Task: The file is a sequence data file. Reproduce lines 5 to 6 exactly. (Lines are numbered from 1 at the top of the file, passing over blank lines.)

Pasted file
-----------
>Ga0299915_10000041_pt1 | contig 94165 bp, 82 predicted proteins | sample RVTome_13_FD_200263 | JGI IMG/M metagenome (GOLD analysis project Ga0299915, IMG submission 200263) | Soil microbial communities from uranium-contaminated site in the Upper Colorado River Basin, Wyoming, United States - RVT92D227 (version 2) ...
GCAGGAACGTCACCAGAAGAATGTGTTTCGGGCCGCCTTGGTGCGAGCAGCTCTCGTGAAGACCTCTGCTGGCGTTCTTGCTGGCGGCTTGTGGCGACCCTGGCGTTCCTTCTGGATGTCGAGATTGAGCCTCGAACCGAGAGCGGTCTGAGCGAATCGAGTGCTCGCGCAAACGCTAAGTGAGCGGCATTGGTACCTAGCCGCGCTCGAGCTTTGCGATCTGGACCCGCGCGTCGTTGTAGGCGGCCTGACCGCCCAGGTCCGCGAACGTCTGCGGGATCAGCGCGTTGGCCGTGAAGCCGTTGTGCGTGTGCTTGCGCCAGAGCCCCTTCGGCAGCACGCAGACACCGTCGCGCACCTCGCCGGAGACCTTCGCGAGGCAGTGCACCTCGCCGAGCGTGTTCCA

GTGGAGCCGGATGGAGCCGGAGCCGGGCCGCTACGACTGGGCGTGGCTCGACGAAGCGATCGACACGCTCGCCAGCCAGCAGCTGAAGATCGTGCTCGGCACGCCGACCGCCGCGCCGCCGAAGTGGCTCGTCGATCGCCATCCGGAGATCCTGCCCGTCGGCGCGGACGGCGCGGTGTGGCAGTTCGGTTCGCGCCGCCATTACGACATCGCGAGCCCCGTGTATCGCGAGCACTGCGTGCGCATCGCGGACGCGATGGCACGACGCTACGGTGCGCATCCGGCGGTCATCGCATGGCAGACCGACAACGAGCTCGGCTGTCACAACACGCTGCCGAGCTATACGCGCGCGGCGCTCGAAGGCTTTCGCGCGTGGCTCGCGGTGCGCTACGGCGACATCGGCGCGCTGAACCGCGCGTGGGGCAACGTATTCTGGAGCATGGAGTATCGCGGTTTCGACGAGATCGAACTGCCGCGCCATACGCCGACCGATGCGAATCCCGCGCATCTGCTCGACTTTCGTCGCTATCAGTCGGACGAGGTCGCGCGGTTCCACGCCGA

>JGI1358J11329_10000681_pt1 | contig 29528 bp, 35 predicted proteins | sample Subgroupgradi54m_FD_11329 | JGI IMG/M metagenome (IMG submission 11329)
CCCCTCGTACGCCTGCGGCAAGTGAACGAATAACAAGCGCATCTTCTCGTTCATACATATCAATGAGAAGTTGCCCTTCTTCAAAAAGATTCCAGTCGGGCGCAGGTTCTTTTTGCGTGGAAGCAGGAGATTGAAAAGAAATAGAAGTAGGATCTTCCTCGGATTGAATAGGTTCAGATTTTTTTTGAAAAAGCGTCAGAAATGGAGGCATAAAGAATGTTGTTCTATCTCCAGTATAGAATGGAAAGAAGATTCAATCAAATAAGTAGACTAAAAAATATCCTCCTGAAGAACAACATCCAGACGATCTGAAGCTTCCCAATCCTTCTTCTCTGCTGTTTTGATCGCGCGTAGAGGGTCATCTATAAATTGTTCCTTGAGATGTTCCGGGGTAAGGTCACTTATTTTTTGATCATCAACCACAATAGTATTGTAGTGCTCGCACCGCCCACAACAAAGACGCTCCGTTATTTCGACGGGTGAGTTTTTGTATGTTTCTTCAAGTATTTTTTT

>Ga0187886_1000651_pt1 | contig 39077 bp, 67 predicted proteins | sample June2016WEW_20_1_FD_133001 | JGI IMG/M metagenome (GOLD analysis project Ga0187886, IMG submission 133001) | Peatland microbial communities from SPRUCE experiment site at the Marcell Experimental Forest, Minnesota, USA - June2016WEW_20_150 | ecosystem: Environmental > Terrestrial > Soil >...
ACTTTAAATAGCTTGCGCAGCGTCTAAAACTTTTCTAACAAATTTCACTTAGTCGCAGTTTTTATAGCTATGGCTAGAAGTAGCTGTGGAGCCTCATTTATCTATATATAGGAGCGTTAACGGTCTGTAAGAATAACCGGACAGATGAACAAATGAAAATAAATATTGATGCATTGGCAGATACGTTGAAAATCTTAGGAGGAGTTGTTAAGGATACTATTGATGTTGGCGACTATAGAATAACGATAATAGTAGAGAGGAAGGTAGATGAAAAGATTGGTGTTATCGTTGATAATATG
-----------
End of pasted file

CCCCTCGTACGCCTGCGGCAAGTGAACGAATAACAAGCGCATCTTCTCGTTCATACATATCAATGAGAAGTTGCCCTTCTTCAAAAAGATTCCAGTCGGGCGCAGGTTCTTTTTGCGTGGAAGCAGGAGATTGAAAAGAAATAGAAGTAGGATCTTCCTCGGATTGAATAGGTTCAGATTTTTTTTGAAAAAGCGTCAGAAATGGAGGCATAAAGAATGTTGTTCTATCTCCAGTATAGAATGGAAAGAAGATTCAATCAAATAAGTAGACTAAAAAATATCCTCCTGAAGAACAACATCCAGACGATCTGAAGCTTCCCAATCCTTCTTCTCTGCTGTTTTGATCGCGCGTAGAGGGTCATCTATAAATTGTTCCTTGAGATGTTCCGGGGTAAGGTCACTTATTTTTTGATCATCAACCACAATAGTATTGTAGTGCTCGCACCGCCCACAACAAAGACGCTCCGTTATTTCGACGGGTGAGTTTTTGTATGTTTCTTCAAGTATTTTTTT

>Ga0187886_1000651_pt1 | contig 39077 bp, 67 predicted proteins | sample June2016WEW_20_1_FD_133001 | JGI IMG/M metagenome (GOLD analysis project Ga0187886, IMG submission 133001) | Peatland microbial communities from SPRUCE experiment site at the Marcell Experimental Forest, Minnesota, USA - June2016WEW_20_150 | ecosystem: Environmental > Terrestrial > Soil >...